Don't panic but Man's Body Found in Rock Creek Park
probably wearing headphones...
Damn.... well let's make sure everyone has a partners for the run. I choose Casey and Simon.
Lisa- You still doing trail runs with the ride on Sunday. I will join you for that, I will be rolling in with Vietnamese Royalty Train, and then I can go for what ever.
lol the headphones comment was funny, i like that one.
but seriously, stay alert out there folks and be safe.
Don't tell Tuan, but I didn't read his cue sheet for this week. When is VR rolling out? As long as I can get a bike in before my first trail run, I'm good. How many miles do you want to do?
Well, DC has lifted its gun ban, so one could add a petite lady's pistol to those small water bottles of one's race belt. :)
The VC, I mean the VR, will grace Pierce Mill with its regal presence at 6:35 am.
Lisa give me a call so we can arrange our workout
For those who might be interested, this was the man who died in Rock Creek Park last week. Small world, turns out it was dear associate (known through work avenues, though, not through running)
Larry Frankel, 54, civil liberties lobbyist in Pa.
By Matthew Spolar
Inquirer Staff Writer
Larry Frankel, who worked the halls of Harrisburg for 16 years as a civil liberties lobbyist, died Friday in Rock Creek Park in Washington. He was 54.
Relatives said he died of natural causes.
Mr. Frankel was legislative director of the American Civil Liberties Union of Pennsylvania from 1992 to 2008. He was also the organization's executive director from 1996 to 2001.
In March 2008, he took a job in Washington as state legislative counsel for the ACLU, but he kept his apartment in Philadelphia.
Mr. Frankel was well known at the state Capitol, where he worked to reform the state's Right to Know Law, defeat proposed state constitutional amendments to ban same-sex marriage, defend voting rights, and stop plans for school vouchers.
A native of Burbank, Calif., Mr. Frankel studied comparative literature at the University of California at Berkeley. He also attended the university's law school, where he met Andy Chirls, his longtime partner before their separation five months ago.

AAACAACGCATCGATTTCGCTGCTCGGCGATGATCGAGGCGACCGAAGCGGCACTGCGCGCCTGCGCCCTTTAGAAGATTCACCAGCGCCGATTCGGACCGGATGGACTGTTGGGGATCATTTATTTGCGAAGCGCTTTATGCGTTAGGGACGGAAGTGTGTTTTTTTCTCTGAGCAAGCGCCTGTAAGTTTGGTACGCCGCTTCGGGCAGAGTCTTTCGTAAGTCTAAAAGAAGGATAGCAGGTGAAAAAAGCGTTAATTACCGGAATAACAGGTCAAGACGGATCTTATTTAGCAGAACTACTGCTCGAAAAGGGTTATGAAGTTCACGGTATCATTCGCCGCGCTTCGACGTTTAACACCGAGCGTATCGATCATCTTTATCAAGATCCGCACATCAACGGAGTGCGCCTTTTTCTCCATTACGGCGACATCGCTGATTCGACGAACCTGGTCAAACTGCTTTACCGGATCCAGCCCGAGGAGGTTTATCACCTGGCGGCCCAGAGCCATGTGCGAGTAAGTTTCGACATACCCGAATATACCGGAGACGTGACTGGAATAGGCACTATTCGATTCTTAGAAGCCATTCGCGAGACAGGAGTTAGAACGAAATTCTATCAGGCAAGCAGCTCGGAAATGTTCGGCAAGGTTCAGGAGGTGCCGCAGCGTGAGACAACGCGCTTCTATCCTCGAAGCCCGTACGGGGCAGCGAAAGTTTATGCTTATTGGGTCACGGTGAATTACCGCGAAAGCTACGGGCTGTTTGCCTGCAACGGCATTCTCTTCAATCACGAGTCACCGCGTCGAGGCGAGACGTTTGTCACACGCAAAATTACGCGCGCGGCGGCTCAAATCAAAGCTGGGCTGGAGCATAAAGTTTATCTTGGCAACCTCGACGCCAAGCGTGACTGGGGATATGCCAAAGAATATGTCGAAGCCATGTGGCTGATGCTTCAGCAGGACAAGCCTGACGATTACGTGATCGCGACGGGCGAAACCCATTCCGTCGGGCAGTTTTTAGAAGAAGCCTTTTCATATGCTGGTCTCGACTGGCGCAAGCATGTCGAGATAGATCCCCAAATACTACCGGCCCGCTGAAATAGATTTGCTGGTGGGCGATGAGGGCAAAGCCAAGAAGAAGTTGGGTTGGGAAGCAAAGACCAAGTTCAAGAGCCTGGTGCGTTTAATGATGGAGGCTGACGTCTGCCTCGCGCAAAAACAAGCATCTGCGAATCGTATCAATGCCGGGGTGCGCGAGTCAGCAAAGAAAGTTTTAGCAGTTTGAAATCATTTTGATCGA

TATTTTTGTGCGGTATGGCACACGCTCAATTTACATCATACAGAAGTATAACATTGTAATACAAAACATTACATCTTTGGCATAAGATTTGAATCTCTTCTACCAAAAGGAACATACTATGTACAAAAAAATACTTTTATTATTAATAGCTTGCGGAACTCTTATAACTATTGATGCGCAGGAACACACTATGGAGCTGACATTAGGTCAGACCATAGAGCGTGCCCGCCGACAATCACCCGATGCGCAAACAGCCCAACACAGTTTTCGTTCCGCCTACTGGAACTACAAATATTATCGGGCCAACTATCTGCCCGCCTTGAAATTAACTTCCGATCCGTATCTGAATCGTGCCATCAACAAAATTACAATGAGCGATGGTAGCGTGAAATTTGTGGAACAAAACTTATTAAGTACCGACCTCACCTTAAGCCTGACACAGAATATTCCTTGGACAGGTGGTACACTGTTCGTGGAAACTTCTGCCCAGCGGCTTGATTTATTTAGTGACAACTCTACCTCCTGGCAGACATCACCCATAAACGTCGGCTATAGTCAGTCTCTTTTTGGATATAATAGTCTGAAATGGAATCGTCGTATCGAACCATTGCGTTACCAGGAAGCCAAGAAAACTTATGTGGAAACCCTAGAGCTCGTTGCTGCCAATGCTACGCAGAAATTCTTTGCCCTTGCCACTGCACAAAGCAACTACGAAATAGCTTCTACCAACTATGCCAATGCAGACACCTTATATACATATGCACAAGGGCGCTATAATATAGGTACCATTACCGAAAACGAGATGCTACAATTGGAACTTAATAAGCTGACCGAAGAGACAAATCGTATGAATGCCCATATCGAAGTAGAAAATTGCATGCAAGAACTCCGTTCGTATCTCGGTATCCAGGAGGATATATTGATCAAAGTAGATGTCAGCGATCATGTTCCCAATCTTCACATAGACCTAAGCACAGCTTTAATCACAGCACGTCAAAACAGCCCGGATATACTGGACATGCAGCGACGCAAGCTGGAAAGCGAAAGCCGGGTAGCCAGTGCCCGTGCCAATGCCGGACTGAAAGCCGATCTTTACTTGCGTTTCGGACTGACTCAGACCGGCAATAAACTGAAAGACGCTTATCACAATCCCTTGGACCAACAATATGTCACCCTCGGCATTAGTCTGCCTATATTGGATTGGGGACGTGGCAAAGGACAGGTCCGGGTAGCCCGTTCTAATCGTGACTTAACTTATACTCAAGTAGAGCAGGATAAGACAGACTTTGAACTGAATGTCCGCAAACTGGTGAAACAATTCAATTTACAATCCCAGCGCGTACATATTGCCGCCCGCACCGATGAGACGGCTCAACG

The two met in September 1978 at a seminar for law students organizing against a proposition to allow school boards to fire gay teachers. They moved to Philadelphia upon graduating in 1981; Frankel first worked in the law office of Harold Diamond before starting a solo practice.
In Harrisburg, Mr. Frankel's conviction and talent for persuasion thrived.
"He viewed his client as the Constitution of the United States," Chirls said.
In a statement, Gov. Rendell said Mr. Frankel served the people of Pennsylvania "as much as any elected official in the Commonwealth."
"I could count on Larry for his strategic insight and clever approach to advocacy, making him a pleasure to work with and a gentleman that I always wanted on my side," Rendell said.
Rep. Dennis O'Brien (R., Phila.) also expressed admiration for Mr. Frankel's ability to form bonds on both sides of the aisle.
"Everyone had the highest respect for Larry. He was tenacious, the consummate advocate," O'Brien said. "We rarely agreed, but he brought a sense of fairness."
Stacey Sobel, former executive director of Equality Advocates of Pennsylvania, worked closely with Mr. Frankel to defeat a proposed state constitutional amendment in 2006 that would have banned gay marriage.
"People who cared about individual rights and liberties lost an incredible advocate," she said.
Sobel said Mr. Frankel always had his finger on the pulse of important constitutional issues circling the Statehouse.
"Reporters would just come over when he was standing in the hallways and say, 'Hey Larry, have you heard anything interesting lately?' " she said.
Yesterday, Sobel, who teaches law at Western State University in Fullerton, Calif., was headed to the beach in memory of Mr. Frankel, who loved beaches.
When State Sen. Daylin Leach (D., Montgomery) was elected in 2002, he said he "knew very little about how the place actually worked."
"Larry took the time to work with me and educate me. In time, he came to inspire me. He was the smartest, hardest-working and most knowledgeable lobbyist I knew," Leach said.
Mr. Frankel is survived by his brothers, Norman and Kenneth; his sister, Leslie; and his father, Richard.
Donations in Mr. Frankel's memory can be sent to the American Civil Liberties Foundation, Box 40008, Philadelphia 19106, or to the Fairmount Park Conservancy, 1617 JFK Blvd., Suite 1670, Philadelphia 19103.
Relatives plan to hold a funeral in California and a memorial service in Philadelphia but no dates have been set.
Oh Ashley, I'm sorry to hear that. He sounds like he was an amazing guy.